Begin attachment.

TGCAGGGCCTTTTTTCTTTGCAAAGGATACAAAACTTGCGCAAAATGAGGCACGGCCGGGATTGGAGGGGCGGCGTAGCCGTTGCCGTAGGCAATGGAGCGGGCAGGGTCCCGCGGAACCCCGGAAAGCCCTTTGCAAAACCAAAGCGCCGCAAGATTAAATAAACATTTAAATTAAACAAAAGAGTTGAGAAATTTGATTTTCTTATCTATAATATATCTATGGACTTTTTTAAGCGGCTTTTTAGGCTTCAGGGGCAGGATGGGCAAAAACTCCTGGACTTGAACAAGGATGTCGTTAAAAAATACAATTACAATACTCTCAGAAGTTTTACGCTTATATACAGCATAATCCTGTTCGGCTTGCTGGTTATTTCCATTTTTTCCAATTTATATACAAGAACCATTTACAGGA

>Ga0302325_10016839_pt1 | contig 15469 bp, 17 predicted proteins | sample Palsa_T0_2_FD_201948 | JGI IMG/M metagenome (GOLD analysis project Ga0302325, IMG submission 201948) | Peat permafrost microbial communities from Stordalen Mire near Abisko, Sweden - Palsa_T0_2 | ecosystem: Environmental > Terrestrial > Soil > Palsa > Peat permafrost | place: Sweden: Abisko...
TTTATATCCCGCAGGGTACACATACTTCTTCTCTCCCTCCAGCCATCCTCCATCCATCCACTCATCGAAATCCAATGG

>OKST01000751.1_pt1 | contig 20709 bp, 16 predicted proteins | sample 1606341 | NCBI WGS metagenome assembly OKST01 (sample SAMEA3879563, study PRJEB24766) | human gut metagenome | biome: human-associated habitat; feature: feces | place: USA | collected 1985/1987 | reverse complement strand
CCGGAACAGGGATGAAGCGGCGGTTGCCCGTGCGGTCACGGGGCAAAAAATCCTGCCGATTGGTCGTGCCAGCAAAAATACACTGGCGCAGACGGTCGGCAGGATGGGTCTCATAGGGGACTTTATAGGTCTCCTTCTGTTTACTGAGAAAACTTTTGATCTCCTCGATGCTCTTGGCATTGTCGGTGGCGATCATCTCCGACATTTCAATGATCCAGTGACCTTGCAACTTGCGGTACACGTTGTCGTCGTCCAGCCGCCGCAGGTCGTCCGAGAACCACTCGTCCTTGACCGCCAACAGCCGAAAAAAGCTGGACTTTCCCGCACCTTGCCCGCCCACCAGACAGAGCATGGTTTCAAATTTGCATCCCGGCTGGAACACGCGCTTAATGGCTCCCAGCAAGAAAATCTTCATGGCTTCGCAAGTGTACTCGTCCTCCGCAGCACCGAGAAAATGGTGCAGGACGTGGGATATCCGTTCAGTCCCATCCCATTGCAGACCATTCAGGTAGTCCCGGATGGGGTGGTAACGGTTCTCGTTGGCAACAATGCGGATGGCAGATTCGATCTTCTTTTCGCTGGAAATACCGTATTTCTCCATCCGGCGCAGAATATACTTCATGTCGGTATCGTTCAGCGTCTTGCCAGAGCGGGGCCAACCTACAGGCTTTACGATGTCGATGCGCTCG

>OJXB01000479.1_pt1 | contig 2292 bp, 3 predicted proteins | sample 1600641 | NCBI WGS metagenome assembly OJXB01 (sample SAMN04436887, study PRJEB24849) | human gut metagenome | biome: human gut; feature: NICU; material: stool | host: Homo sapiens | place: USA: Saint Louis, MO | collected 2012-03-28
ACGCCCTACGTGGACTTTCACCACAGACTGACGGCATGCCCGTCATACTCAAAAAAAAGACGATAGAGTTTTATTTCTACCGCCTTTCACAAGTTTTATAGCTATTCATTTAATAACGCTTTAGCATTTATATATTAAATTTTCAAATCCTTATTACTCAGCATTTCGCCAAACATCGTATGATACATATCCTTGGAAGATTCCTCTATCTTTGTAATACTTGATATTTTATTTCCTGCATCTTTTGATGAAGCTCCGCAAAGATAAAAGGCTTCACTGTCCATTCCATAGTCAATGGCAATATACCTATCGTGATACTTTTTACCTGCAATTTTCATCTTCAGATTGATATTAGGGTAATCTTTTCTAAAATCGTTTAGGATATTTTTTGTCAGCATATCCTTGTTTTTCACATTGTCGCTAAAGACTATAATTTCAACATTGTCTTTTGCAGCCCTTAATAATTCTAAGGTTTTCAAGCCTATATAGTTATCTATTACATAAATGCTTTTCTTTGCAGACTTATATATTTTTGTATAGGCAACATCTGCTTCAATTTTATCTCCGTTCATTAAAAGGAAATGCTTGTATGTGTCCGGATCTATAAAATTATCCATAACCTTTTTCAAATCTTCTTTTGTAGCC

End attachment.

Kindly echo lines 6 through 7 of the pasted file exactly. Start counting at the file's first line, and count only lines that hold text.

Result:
>OJXB01000479.1_pt1 | contig 2292 bp, 3 predicted proteins | sample 1600641 | NCBI WGS metagenome assembly OJXB01 (sample SAMN04436887, study PRJEB24849) | human gut metagenome | biome: human gut; feature: NICU; material: stool | host: Homo sapiens | place: USA: Saint Louis, MO | collected 2012-03-28
ACGCCCTACGTGGACTTTCACCACAGACTGACGGCATGCCCGTCATACTCAAAAAAAAGACGATAGAGTTTTATTTCTACCGCCTTTCACAAGTTTTATAGCTATTCATTTAATAACGCTTTAGCATTTATATATTAAATTTTCAAATCCTTATTACTCAGCATTTCGCCAAACATCGTATGATACATATCCTTGGAAGATTCCTCTATCTTTGTAATACTTGATATTTTATTTCCTGCATCTTTTGATGAAGCTCCGCAAAGATAAAAGGCTTCACTGTCCATTCCATAGTCAATGGCAATATACCTATCGTGATACTTTTTACCTGCAATTTTCATCTTCAGATTGATATTAGGGTAATCTTTTCTAAAATCGTTTAGGATATTTTTTGTCAGCATATCCTTGTTTTTCACATTGTCGCTAAAGACTATAATTTCAACATTGTCTTTTGCAGCCCTTAATAATTCTAAGGTTTTCAAGCCTATATAGTTATCTATTACATAAATGCTTTTCTTTGCAGACTTATATATTTTTGTATAGGCAACATCTGCTTCAATTTTATCTCCGTTCATTAAAAGGAAATGCTTGTATGTGTCCGGATCTATAAAATTATCCATAACCTTTTTCAAATCTTCTTTTGTAGCC